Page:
Pumpkin bars. Pumpkin pie. Pumpkin ice cream. Every fall, consumers go a little pumpkin-spice crazy. Where is nearly all that processed pumpkin produced? Illinois.
“We are truly the pumpkin state,” says Mohammad Babadoost, U of I Extension specialist and plant pathology professor, adding that no other state comes close to Illinois’ pumpkin production. Babadoost believes the jack-o’-lantern pumpkin market, with several small-acreage farms around the state, results in 25,000 total acres across the state. More than the 17,400 pumpkin acres were reported by USDA in 2016. (See the infographic below for more details on Illinois pumpkin production.)
Morton, the self-proclaimed pumpkin capital of the world, is buzzing with activity as semis flow in and out of Nestle USA’s Libby Pumpkin facility. “This year’s crop is looking great,” says Allison Kolodziej Baker, Nestle USA. “The harvest began early last month, and will continue through October. Production is on target, and cans of this year’s pumpkin are already hitting store shelves for the upcoming baking season.”
Hot and dry conditions may not be ideal for all crops, but pumpkins are different. “Our pumpkins thrive in a hot, dry summer, so conditions in the Morton area were ideal for us,” explains Jim Ackerman, Libby’s agriculture manager. “Yields are a bit better than average this year.”
What are typical pumpkin yields? Babadoost says 23 tons (46,000 pounds) per acre is considered average for processed pumpkins, but 18 to 30 tons per acre is typical.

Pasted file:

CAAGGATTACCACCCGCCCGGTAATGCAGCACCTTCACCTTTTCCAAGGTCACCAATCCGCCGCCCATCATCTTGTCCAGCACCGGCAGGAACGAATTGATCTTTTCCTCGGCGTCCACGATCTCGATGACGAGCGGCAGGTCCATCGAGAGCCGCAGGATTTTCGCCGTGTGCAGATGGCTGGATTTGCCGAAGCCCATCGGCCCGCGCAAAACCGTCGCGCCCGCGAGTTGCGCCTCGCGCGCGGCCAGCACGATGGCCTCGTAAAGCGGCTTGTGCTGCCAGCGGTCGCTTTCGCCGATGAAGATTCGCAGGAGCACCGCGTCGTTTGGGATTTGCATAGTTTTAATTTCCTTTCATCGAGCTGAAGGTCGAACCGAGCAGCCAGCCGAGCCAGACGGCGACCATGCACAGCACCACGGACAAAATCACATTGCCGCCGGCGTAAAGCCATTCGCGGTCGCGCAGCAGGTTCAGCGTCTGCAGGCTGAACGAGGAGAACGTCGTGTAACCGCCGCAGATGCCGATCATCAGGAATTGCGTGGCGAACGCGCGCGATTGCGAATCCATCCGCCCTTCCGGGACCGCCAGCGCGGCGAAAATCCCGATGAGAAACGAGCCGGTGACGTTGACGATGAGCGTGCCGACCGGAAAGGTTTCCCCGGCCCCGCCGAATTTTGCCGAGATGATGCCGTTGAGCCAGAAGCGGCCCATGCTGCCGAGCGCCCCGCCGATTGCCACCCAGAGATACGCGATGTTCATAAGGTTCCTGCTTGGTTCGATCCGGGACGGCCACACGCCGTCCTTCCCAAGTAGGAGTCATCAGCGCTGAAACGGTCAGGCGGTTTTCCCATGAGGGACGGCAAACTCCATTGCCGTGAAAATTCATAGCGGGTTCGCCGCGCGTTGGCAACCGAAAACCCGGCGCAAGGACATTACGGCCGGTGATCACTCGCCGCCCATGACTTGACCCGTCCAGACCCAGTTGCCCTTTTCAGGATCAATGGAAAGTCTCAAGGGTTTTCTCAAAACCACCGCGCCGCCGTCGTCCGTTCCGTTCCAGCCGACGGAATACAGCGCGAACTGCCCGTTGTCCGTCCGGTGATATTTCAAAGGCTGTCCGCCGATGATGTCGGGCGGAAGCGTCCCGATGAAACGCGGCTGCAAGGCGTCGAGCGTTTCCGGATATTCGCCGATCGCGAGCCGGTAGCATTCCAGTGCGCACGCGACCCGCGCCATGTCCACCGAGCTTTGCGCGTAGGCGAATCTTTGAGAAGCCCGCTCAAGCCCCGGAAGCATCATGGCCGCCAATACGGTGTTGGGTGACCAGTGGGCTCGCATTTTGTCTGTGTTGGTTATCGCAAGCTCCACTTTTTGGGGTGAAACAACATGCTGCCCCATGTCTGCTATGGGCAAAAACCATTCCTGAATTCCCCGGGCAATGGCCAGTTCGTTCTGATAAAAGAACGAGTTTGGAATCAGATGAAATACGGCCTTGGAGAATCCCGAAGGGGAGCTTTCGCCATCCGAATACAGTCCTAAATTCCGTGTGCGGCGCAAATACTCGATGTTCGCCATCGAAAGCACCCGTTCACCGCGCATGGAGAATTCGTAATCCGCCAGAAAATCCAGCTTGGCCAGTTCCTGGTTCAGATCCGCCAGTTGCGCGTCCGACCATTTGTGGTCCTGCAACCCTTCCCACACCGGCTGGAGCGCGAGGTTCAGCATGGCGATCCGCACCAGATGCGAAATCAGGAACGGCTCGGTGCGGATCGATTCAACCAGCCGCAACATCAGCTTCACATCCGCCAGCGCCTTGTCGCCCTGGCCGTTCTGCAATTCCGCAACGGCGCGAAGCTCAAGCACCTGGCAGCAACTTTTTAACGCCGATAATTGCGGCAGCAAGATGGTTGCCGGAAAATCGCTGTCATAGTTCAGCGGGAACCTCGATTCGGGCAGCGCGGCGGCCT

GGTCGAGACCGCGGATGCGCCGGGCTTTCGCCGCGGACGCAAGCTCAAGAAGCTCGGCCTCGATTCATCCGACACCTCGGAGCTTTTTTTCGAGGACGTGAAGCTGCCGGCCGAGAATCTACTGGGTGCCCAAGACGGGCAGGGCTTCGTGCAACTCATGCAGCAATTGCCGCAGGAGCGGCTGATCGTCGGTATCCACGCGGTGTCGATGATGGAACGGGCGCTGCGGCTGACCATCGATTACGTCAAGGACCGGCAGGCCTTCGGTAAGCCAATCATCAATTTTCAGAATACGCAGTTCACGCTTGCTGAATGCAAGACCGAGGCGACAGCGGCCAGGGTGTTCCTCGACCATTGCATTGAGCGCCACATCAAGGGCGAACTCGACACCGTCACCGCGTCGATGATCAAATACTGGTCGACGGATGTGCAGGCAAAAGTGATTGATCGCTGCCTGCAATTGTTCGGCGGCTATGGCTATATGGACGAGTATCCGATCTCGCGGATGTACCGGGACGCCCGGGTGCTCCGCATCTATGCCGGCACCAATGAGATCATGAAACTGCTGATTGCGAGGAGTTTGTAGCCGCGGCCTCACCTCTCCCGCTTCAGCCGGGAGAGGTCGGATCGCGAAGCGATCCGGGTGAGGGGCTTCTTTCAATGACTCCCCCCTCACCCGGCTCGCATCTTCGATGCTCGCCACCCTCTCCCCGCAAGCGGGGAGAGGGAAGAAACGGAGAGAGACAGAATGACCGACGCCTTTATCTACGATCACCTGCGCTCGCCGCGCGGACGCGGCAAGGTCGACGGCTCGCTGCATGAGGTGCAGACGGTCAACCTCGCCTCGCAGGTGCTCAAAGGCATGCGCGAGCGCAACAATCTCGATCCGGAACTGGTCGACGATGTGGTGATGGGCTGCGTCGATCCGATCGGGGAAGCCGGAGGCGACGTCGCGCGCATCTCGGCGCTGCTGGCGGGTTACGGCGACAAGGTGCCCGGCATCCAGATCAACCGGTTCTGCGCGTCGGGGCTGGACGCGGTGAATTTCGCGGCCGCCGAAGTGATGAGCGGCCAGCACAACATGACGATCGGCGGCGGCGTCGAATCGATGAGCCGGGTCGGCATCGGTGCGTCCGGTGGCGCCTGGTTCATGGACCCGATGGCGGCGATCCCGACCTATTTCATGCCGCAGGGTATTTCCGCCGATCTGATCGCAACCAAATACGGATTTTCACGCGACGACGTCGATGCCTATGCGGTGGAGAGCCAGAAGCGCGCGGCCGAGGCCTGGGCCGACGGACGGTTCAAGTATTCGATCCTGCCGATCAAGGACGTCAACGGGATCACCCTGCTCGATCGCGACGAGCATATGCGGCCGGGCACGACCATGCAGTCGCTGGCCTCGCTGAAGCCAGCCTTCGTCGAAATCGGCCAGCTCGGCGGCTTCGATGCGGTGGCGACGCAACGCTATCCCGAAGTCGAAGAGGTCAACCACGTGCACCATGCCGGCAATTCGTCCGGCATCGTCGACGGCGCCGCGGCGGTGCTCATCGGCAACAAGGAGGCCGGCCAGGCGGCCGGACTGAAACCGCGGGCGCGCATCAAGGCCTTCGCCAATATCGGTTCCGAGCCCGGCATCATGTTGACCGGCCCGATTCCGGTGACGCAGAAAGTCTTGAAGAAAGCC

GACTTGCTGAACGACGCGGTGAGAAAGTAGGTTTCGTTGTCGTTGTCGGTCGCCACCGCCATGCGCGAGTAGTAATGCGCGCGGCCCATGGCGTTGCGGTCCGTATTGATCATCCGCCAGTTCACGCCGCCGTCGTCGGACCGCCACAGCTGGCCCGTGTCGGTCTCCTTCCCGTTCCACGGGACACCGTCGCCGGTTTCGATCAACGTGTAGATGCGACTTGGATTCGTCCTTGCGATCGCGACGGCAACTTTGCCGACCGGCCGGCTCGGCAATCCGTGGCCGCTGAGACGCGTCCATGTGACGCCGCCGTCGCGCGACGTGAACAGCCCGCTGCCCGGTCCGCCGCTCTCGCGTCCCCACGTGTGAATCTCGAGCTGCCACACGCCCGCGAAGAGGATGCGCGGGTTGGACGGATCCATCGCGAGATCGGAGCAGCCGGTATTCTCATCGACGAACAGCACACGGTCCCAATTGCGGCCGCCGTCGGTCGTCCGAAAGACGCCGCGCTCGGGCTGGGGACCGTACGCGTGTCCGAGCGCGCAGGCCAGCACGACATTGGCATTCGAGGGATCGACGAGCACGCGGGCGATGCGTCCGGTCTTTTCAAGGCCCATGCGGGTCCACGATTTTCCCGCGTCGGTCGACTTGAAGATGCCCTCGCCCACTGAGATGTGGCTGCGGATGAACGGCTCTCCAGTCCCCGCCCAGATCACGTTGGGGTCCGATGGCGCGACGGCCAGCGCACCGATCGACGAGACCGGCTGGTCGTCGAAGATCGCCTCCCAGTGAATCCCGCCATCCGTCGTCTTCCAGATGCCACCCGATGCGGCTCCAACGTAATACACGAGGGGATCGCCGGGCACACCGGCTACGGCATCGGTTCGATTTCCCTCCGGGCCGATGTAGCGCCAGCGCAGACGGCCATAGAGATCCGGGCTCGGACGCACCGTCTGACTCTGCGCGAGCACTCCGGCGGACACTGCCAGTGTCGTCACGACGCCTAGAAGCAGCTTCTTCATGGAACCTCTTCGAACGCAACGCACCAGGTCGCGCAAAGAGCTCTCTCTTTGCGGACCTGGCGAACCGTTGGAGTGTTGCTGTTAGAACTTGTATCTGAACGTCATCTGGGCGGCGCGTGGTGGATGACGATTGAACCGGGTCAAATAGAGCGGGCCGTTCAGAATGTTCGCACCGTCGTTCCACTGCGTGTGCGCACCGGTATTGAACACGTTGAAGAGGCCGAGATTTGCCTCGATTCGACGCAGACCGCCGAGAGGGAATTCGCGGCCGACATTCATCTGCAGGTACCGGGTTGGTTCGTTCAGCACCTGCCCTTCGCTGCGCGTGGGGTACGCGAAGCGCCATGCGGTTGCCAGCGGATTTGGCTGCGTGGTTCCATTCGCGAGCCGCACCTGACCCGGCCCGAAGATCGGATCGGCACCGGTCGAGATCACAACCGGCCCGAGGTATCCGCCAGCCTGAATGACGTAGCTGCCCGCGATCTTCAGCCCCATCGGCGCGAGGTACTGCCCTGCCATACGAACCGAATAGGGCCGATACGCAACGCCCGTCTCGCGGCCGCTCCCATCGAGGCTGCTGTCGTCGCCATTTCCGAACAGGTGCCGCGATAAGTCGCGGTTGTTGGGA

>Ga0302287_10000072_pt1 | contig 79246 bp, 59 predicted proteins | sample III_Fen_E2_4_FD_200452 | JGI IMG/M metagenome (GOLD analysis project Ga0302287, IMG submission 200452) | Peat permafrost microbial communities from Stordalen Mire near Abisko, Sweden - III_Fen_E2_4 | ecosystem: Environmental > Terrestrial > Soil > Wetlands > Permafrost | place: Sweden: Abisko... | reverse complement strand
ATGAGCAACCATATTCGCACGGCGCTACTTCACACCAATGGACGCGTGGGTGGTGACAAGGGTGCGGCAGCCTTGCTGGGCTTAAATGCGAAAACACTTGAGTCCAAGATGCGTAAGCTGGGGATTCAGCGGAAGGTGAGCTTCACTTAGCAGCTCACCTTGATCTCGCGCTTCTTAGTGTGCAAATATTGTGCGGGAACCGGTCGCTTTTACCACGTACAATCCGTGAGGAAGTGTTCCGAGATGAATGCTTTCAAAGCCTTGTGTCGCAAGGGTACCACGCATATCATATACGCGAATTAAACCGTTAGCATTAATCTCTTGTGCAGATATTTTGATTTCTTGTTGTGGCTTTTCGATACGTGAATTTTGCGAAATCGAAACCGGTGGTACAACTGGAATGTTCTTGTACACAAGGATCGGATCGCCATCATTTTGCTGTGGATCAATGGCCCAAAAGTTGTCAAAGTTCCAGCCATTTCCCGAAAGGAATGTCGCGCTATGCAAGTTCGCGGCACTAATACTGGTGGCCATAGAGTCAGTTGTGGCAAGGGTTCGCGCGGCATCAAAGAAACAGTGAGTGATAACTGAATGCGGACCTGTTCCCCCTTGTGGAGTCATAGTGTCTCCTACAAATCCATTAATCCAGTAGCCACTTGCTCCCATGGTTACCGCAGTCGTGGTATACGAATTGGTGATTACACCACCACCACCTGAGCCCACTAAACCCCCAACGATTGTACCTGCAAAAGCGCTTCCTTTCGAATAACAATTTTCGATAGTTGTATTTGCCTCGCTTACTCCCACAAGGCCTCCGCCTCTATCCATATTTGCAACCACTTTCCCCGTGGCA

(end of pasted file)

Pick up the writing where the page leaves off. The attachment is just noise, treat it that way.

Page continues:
Disease pressure can make or break yield, says Green Valley pumpkin farmer Mike Deppert, and rain plays a key role. His 45 acres of pumpkins missed the isolated July showers that impacted his father’s fields just a few miles away. The rain brought on powdery mildew, phytophthora blight and fruit rot challenges, and reduced yield, while Deppert’s fields suffered from mild powdery mildew symptoms.
“Powdery mildew is always there,” Babadoost adds, and notes that fungicides are very effective against the disease. Ackerman says this year’s crop received fewer fungicide treatments compared with previous seasons.
Crop rotation is another way pumpkin farmers keep diseases in check. Deppert will establish a rye cover crop after harvest to help with compaction issues and boost soil fertility, and will plant commercial corn next spring. The fields will host pumpkins again in three to six years.
How long does it take to harvest all those pumpkins?
Pumpkin fields are windrowed and then harvested one to two days later, Deppert says. With thousands of acres to harvest, the process takes at least two months. Frost is the main concern as the weather turns. “Frost damages the fruit, so completing the harvest as soon as we can is important for the crop,” Ackerman says.
In the meantime, pumpkin sales are already at their peak. Baker says about 80% of pumpkin sales occur during baking season, which begins in September and continues through the end of the year.
Fall is prime time for pumpkin patch traffic, too.
Not just pies and lattes
Pumpkins are educational and recreational, Babadoost says. “Lots of pumpkin growers have school kids on their farms and teach them how pumpkins are grown,” he explains. Thousands of people flock to pumpkin farms and patches to enjoy fall fun. It’s nearly impossible to track how many pumpkin farmers sell directly to customers, but Babadoost estimates nearly 500 pumpkin farms and patches across the state.
Larger pumpkin patches that cater to the agritourism market may gross nearly $10,000 per acre. Pumpkin farmers who sell their pumpkins through wholesale or retail markets typically gross $3,000 to $6,000 per acre.